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Manfred Mann's Earth Band: Solar Fire (1973)

Manfred Mann had fronted several bands, in the 1960s he fronted a pop-rock band (simply called Manfred Mann) whose best known hit was "Doo Wah Ditty". By 1969, Manfred Mann himself assembled a band called Chapter III, a brass-rock band no doubt inspired by the likes of Chicago or Blood, Sweat & Tears (without imitating either groups). After the two albums Chapter III released, that group disintegrated, then by 1971 comes the band people most associate Manfred Mann with: Manfred Mann's Earth Band.

By the time Solar Fire was released, the band already three albums under their belt (1972's Manfred Mann's Earth Band, 1972's Glorified Magnified, and 1973's Messin', known in the U.S. as Get Your Rocks Off). The lineup for Solar Fire was the same as all their previous albums: keyboardist Mann, guitarist/vocalist Mick Rogers, bassist Colin Pattenden, drummer Chris Slade.

Most people associate the Earth Band with their polished hit cover of Bruce Springsteen's "Blinded By The Light", which became an FM rock staple. But I really think the finest album they ever done was Solar Fire, this is the one album even people who aren't big Earth Band fans look to, and for good reason. The band was continuing to record for Polydor in the States, but in the UK, they switched from Vertigo to Bronze. This is by far the most progressive album ever did by the Earth Band, and certainly from Mann himself. There's a cosmic theme throughout the album, and was no doubt inspired by their take on Gustav Holst's The Planets from their 1973 single "Joybringer" (which also ended up on the American version of Solar Fire). First you get treated with the monster "Father of Day, Father of Night". You never could imagine a Bob Dylan song taking to such a grandiose prog epic, but these guys pulled it off with that song! I really love those majestic guitar, organ and synth passages, plus nice use of Mellotron (Manfred Mann himself was never credited to the instrument, but you certainly can notice it here, as well as several other Earth Band albums up to 1978's Watch). Mick Rogers certainly dishes out some great lead and heavy guitar riffs. "In the Beginning, Darkness" is a rather heavy rock song, I especially like the drum and spacy synth that's found in the middle part. "Pluto, the Dog" is an instrumental piece, showcasing Mann on his Moog synth, plus the sound of a dog barking. I often wondered how the Disney Company felt of a rock band using the name of one of their cartoon characters for one of their songs? Next is the wonderful title track. I always loved the use of organ and well as synth effects. Plus there's some female backup vocals that are not unlike Pink Floyd's The Dark Side of the Moon. "Saturn, Lord of the Ring, Mercury, the Winged Messenger" is an all-instrumental piece, dominated by guitar, but then there's a mellow, spacy piece in the middle with a Moog solo, before the band really gets rocking. But here's the problem with reviewing the rest of the album: I am reviewing the American LP version on Polydor, which features "Joybringer" and "Earth, the Circle, Part 1" ("Earth, the Circle, Part 2" is only on the British LP version on the Bronze label, and since I hadn't heard that one, I can't comment). Anyways, "Joybringer" was originally released as a single in the UK in mid 1973, and was based on a Gustav Holst composition. It became a hit there, and for some reason, Polydor in the States thought it would be better to replace "Earth, the Circle Part 2" with this song. That explains why some American LPs mention both "Earth, the Circle Part 1" and "Part 2" even if just "Part 1" was featured. Lastly is "Earth, the Circle, Part 1", which was composed and sung by Mann himself. It's a great catchy little piece with some quirky passages. I especially love this loud, but short synth solo in the middle part, not to mention the drumming from Chris Slade at the end part.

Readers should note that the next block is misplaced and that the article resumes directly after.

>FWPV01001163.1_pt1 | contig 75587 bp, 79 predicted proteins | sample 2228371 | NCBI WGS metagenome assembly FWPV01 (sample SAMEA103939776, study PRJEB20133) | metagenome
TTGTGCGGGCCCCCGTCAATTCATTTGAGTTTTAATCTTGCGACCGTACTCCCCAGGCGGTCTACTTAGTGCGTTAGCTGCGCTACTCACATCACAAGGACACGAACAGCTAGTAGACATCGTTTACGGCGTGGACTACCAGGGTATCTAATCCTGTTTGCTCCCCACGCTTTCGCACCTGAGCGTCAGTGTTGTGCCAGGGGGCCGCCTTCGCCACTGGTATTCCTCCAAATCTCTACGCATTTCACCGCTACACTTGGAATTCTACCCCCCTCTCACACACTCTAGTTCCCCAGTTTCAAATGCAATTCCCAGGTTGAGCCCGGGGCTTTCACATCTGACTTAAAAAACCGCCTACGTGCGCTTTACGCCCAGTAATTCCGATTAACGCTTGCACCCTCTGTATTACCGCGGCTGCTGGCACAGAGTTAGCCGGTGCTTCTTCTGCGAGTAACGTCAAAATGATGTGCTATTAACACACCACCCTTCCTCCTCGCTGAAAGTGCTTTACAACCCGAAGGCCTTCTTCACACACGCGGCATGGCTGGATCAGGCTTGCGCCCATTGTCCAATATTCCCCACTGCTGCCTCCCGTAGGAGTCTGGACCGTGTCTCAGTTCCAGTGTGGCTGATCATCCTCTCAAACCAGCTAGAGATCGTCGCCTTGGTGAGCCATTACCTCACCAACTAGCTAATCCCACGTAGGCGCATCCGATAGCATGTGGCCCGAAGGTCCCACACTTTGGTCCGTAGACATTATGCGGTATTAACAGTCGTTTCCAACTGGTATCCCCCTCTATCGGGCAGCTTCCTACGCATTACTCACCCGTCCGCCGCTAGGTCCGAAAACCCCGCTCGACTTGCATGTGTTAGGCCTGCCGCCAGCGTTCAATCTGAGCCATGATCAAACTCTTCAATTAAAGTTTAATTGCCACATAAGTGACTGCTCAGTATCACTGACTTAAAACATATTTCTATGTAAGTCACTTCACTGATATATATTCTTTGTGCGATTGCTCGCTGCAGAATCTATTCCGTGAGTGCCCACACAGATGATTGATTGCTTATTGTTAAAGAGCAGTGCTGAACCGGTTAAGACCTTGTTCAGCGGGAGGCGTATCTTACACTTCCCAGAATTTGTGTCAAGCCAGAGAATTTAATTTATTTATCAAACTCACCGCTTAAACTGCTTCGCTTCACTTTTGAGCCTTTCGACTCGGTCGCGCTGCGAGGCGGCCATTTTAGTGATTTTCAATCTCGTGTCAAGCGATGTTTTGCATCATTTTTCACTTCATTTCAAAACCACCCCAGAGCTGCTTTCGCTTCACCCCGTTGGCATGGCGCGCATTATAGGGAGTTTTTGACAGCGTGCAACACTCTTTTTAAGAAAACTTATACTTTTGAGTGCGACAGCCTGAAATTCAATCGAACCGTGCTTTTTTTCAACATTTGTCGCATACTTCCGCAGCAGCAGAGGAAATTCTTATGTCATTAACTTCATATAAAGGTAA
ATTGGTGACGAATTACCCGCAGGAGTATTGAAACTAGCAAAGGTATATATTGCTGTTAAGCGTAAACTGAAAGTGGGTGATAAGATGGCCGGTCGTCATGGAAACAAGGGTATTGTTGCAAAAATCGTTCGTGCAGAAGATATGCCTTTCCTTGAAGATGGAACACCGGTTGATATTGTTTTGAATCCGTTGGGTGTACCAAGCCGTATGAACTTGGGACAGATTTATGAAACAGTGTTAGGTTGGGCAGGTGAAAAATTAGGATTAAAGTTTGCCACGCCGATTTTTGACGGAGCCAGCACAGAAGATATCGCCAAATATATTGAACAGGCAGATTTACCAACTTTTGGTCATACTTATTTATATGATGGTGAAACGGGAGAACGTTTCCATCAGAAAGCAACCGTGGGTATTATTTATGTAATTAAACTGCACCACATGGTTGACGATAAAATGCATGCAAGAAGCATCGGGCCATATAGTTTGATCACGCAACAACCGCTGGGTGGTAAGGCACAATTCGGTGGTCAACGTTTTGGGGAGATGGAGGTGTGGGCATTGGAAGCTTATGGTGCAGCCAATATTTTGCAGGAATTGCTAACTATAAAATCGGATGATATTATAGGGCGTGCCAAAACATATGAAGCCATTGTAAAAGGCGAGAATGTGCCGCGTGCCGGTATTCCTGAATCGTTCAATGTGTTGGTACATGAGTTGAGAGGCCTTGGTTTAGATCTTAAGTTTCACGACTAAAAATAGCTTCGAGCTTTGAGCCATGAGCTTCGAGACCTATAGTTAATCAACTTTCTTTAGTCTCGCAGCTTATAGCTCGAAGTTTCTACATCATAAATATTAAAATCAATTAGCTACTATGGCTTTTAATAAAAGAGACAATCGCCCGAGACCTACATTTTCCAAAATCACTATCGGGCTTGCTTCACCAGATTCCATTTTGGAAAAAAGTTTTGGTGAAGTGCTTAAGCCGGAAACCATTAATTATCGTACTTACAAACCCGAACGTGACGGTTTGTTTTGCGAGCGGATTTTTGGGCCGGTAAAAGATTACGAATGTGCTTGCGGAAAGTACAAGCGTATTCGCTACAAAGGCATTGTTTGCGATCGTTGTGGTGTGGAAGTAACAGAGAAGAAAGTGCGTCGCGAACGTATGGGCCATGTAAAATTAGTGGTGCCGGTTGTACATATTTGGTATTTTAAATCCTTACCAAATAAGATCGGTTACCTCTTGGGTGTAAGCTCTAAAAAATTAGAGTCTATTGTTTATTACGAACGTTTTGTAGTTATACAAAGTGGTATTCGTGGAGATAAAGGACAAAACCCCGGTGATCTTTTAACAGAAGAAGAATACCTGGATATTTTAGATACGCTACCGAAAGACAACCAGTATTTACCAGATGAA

Solar Fire was one of those albums that held dear to me, because I was exposed to this album through my dad when I was a small kid at the end of the '70s/beginning of the '80s, so there's a lot of nostalgia for me attached to this album.

Fans and even non-fans of Manfred Mann's Earth Band regard Solar Fire as one of their crowning achievements. This album might not have that big hit like "Blinded by the Light", but it's full of great material that comes highly recommended!

Added: July 28th 2007
Reviewer: Ben Miler | See all reviews by Ben Miler
Category: Music
Location: UK
Related Link: Manfred Mann website
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